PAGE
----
State sign planter runs amok on North Shore
Who is responsible for planting 73 new "no parking" signs along both sides of a 1.7-mile segment of Kamehameha Highway between Sunset Elementary School and Sunset Beach Colony on the North Shore?
These new signs are much larger than the existing no parking signs. Are they designed for a four-lane highway? Some of the signs are placed next to deep ditches where it would be impossible to park. Others are hidden behind pre-existing signs. Some face the highway and some face up or down the highway.
If there's such a surplus of signs, too bad they weren't put where they are needed, such as the top of Waimea Bay. And how about the delayed traffic caused by cars backing onto the highway at Laniakea, Chuns and Three Tables? As a taxpayer, often stuck in traffic between the bypass and Pupukea, I want an explanation for this waste of money.
Get rid of bad doctors before tort reform
In response to "Isle doctors lobby for tort reform
" (Star-Bulletin, Feb. 5): As a local health care professional of 16 years in radiology, my heart goes out to our Hawaii physicians. They are a rapidly dwindling resource that we all need. Office space is expensive, Medicare reimbursements are low and malpractice insurance rates are indeed high.
In my limited experience, however, I have witnessed a few medical situations that have raised my eyebrows, regarding the competence of a physician's judgment. Along with my own observations there have been several medical malpractice tragedies that have made headlines here. The instance where a surgeon substituted a "screwdriver shaft" for a part in an orthopedic set in Hilo and the anesthesiologist who administered CO2 instead of O2 in delivering a baby at Tripler immediately come to mind.
Instead of putting the cart before the horse and asking our Legislature for tort reform on malpractice insurance, let's ask our health care administrators and physicians to help police the "malpracticing" doctors who shouldn't be practicing anyway.
Buying the bay would be dream come true
A conflagration starts with a spark. In her State of the Union proposal to purchase the Turtle Bay resort to preserve an admittedly beautiful stretch of coast for the people of Hawaii, Gov. Linda Lingle lit a spark. Negativists, naysayers and political partisans have rushed in to put it out, to extinguish the dream solely because it is a dream. Our country was created from the dreams of those who dared to dream.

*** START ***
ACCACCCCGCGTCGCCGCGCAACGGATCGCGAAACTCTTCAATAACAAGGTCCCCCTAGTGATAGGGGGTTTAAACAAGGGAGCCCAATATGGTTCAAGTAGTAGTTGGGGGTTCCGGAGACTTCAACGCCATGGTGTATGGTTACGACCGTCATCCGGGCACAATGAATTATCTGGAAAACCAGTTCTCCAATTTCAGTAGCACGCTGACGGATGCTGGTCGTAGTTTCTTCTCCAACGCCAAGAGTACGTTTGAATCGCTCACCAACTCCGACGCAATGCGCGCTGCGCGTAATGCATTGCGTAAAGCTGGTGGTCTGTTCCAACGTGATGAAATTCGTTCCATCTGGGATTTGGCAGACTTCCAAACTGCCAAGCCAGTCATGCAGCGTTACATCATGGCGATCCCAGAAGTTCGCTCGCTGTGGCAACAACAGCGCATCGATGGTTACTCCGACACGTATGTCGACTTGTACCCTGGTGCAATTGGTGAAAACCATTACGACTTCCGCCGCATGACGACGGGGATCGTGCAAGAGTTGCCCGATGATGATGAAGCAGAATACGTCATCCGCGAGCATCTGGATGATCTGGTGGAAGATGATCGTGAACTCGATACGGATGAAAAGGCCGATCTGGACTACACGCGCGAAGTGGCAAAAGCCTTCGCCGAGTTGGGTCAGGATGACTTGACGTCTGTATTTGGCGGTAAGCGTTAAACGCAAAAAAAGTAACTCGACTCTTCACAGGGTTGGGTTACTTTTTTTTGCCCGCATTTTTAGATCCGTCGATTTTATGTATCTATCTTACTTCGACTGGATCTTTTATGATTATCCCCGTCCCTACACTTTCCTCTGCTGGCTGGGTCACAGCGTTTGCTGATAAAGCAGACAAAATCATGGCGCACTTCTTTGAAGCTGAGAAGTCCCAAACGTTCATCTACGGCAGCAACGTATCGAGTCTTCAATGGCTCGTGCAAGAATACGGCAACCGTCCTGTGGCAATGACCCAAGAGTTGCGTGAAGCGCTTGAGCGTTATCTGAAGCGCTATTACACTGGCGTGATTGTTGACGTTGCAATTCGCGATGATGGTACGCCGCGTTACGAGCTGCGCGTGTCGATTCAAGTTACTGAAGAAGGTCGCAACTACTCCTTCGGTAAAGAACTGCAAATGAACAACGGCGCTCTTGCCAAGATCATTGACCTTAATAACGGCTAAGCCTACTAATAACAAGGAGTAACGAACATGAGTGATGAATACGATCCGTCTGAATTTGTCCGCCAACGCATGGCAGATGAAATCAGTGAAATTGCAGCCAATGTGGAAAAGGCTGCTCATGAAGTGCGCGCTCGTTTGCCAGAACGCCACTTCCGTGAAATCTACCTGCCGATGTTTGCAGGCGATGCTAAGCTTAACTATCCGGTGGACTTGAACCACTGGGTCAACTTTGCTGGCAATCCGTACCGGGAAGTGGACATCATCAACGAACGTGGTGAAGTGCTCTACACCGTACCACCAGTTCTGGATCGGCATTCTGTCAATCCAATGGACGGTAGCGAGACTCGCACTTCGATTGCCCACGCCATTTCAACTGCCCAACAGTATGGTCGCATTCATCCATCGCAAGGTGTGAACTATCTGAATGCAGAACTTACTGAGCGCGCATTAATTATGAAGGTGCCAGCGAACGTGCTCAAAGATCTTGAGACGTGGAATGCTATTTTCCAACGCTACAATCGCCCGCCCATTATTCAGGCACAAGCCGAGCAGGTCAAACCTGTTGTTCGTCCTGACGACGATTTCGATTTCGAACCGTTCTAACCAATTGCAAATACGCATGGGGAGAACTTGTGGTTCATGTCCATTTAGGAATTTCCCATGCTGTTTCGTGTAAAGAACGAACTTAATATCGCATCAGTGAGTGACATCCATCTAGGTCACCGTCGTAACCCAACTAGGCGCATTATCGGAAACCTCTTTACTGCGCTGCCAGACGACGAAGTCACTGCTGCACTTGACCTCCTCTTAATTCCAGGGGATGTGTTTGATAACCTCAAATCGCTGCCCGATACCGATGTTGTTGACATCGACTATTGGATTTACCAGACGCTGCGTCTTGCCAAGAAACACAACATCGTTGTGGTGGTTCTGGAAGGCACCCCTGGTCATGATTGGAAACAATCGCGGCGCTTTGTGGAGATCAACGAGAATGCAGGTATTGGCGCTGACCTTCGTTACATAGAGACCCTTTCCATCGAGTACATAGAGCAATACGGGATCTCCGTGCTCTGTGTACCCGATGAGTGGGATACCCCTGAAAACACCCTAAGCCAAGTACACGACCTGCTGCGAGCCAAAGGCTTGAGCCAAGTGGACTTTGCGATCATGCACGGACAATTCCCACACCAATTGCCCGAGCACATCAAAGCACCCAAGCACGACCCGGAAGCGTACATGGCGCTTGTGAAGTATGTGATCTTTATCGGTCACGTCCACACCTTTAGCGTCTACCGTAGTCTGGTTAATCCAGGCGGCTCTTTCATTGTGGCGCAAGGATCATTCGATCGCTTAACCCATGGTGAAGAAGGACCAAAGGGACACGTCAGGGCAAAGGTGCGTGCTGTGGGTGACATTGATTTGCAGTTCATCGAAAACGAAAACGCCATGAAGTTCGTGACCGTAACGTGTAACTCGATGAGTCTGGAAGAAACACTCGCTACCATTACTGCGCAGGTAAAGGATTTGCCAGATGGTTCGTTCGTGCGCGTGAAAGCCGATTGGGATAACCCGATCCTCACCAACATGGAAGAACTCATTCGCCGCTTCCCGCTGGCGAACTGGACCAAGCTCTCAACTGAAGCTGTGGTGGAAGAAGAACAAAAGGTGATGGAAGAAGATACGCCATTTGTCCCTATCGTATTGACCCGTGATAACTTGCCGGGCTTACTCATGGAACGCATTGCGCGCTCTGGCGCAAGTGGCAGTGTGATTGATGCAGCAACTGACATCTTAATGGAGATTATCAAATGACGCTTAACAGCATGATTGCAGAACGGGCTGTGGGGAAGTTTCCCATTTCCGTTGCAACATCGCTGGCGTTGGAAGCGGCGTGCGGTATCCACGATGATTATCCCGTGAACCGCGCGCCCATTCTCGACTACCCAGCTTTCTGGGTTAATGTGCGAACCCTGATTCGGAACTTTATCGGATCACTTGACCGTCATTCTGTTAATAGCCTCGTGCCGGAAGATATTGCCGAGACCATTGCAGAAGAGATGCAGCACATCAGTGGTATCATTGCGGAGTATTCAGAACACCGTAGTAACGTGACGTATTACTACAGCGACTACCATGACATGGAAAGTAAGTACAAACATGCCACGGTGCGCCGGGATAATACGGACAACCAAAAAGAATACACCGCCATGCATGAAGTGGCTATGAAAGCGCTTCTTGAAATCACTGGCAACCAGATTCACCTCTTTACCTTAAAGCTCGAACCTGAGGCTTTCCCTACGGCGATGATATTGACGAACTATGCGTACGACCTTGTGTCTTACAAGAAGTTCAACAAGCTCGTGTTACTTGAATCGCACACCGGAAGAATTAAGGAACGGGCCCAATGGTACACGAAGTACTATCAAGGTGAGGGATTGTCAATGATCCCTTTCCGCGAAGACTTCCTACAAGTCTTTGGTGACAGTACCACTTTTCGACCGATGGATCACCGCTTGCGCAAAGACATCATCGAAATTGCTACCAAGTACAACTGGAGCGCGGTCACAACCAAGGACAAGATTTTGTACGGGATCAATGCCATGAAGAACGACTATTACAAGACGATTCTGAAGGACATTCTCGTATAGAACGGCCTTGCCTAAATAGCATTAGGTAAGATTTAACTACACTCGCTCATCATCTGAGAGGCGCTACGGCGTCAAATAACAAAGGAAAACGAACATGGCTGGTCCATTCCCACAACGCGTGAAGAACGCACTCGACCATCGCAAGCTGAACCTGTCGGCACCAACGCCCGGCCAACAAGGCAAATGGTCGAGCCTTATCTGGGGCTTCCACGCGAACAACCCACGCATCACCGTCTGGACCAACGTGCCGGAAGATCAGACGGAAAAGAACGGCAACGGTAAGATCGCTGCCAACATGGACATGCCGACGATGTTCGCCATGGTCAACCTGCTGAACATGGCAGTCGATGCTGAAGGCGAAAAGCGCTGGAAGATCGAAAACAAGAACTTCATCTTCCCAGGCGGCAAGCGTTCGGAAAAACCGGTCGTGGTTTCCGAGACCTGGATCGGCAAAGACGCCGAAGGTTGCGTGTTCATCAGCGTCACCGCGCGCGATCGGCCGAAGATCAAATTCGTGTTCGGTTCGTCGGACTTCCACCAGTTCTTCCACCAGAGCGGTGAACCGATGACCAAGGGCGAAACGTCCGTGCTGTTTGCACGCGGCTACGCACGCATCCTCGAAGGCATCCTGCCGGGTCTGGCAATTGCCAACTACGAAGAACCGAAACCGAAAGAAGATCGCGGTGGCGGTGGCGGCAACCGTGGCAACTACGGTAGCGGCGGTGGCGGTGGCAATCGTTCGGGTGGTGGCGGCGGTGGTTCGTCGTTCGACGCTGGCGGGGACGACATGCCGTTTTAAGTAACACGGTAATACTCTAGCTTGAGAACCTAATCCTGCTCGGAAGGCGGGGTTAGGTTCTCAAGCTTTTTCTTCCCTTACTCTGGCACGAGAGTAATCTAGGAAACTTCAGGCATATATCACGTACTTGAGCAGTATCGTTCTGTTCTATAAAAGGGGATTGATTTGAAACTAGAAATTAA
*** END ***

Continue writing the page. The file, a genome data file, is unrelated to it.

It would behoove the electorate to espy now and to remember later those who would seek to douse the spark and extinguish the dream.
Don't continue dynasty of Clintons and Bushes
Everyone knows that Hillary Clinton, Mike Huckabee, John McCain, Barack Obama, Ron Paul and Mitt Romney are hoping to be candidates for the U.S. presidency. But do all know that the Bushes and the Clintons have been in office since 1989? That's nearly two decades! Should Clinton be elected as the next president, the political dynasty will continue with no change in sight and with Bill helping his wife to reign over issues in the White House. And that's scary! As Mr. J. Fink would say, "Think about it."
Yo ho ho for my friend Joe
My friend Joe, almost always on the mark,
But on foreign cruise ships in Hawaii is sailing in the dark.
No taxes paid or labor standards met; that's their criteria.
Did I mention that they could be registered in Liberia?
Level the field and let them compete.
American-flagged cruise ships will not be beat.
Get on board, Joe, the water's fine.
Hawaii's cruise ships are da kine.
One gate doesn't restrict beach access
I support public access to Kailua Beach. It is unfortunate, however, that the media and news agencies fail to report both sides of the Kailua Beach access issue. This weekend protesters in front of L'Orange Place in Kailua claimed restricted access to Kailua Beach because of a gate installed at the makai end of L'Orange. What was not reported is that less than 500 feet both north and south of L'Orange there are well-maintained public access paths to the beach.
The public has unrestricted access to Kailua Beach from numerous beach access paths along Kalaheo Avenue and Kailua Beach Park. L'Orange is a privately owned street that is maintained and insured by the residents of L'Orange, not by the state or county.